Lower Dad standards. This is the other factor. “He’s a good father” used to mean a lot. One pictures a pregnant woman holding her belly saying this, while she adoringly gazes at their other children; kids who can play and have fun because they know their father is providing for them and will be back soon to assume his post at the head of the family. Now a “good father” means he doesn’t miss his child-support payments and he picks up his kids occasionally. Way to go, Dad.
So, in light of having to quickly sum up your relationship with a person, that someone else might consider random, in a single term, our society has spawned these new familial titles. I say let’s run with it. I want to see “#1 Baby Momma” on coffee mugs and caps. I would buy and wear a t-shirt that said, “World’s Best Baby Daddy” and I don’t even have kids.
Society needs to catch up too. Like prisons and hospitals, for example. On visitation lists that are for “immediate family only,” my baby daddy and my baby momma, should be perfectly legitimate entries. Tax forms, baptismal certificates, all that. I could just see something like this on an insurance form:
If father of child is different from husband, or if you are a single mother and know the identity of the father of your child, or have conned a man into believing he is, go to section 11B, titled “Baby Daddy”.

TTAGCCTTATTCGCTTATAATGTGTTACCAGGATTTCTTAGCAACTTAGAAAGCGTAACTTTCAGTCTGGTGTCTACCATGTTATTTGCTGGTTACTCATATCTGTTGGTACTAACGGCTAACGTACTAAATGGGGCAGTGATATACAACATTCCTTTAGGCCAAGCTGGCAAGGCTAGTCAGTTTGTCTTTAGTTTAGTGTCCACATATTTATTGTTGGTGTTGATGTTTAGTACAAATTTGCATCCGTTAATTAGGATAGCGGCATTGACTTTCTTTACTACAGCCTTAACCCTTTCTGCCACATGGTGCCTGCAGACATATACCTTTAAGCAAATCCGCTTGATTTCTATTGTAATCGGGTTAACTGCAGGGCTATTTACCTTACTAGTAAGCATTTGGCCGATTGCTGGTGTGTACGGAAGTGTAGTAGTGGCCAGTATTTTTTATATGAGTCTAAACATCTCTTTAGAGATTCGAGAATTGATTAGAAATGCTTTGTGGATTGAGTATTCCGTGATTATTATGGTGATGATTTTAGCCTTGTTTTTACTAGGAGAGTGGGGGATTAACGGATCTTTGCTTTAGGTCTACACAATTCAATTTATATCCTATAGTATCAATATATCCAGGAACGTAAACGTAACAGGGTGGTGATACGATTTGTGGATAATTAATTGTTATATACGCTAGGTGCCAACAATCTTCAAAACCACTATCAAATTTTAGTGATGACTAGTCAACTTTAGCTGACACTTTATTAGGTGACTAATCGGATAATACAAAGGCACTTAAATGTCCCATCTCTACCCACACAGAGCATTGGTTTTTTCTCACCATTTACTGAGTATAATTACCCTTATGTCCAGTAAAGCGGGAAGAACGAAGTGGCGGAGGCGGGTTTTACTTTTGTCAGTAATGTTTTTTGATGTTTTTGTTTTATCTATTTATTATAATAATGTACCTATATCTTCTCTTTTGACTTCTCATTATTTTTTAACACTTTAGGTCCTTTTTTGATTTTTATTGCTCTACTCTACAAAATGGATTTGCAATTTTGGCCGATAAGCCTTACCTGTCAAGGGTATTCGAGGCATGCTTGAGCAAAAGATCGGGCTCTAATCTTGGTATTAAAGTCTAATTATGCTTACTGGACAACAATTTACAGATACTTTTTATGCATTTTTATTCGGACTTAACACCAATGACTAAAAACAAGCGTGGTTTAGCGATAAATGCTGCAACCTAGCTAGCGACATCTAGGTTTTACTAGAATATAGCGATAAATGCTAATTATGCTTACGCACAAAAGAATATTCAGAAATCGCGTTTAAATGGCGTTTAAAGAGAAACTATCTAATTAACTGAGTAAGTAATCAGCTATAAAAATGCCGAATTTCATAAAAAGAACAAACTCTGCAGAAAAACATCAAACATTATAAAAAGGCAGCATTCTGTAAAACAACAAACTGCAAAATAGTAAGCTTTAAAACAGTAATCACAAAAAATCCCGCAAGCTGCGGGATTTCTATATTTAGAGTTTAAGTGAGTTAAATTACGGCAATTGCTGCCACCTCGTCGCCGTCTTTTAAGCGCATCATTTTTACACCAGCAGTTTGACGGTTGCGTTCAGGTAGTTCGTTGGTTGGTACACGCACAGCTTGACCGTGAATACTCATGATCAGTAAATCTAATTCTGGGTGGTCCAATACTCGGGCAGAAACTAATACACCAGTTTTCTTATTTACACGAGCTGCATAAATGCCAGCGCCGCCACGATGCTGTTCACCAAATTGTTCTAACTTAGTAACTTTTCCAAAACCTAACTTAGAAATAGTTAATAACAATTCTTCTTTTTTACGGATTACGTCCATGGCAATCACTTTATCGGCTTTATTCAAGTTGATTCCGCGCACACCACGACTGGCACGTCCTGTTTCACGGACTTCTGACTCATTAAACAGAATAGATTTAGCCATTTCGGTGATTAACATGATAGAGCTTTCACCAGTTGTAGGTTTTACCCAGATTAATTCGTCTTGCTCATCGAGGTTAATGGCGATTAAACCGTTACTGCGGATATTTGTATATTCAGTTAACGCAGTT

What’s up, society? I think we’re ready. You can form as many family-values-based councils as you want to in Congress. Americans are still going to just have kids, because that’s the direction we want to head in as a national community. I can’t wait for the day when I can walk into Hallmark and peruse the “Baby Momma” section of the birthday cards, or find the perfect card for a baby daddy in the “Missing You” section.
Even Superman is a baby daddy for Pete’s sake! Ostensibly, “Superman Returns” is another mainstream American blockbuster about ‘ol blue tights thrashing his arch-nemesis, but the real story is a lot deeper. It’s really just another tale about a dead-beat dad showing up after years of absence to intrude on a kid’s life. Is there no limit to the proliferation of this new relation?
We used to have “normal” families, now we don’t. It’s obvious that as a country, we are committed to simply having children without a single thought to space, finance, the future, or emotional repercussions. We need to respect ourselves and our own decisions. If we’re going to just have kids, then we’re also going to “just” add baby mommas and daddies to what we consider the family. I say we embrace these new familial posts and treat them just like any other distant relative (no, I don’t mean talking shit about them at family reunions). I mean accept their existence, shamelessly market useless products to them, and figure out a way to get a tax break from the situation. It’s the American way.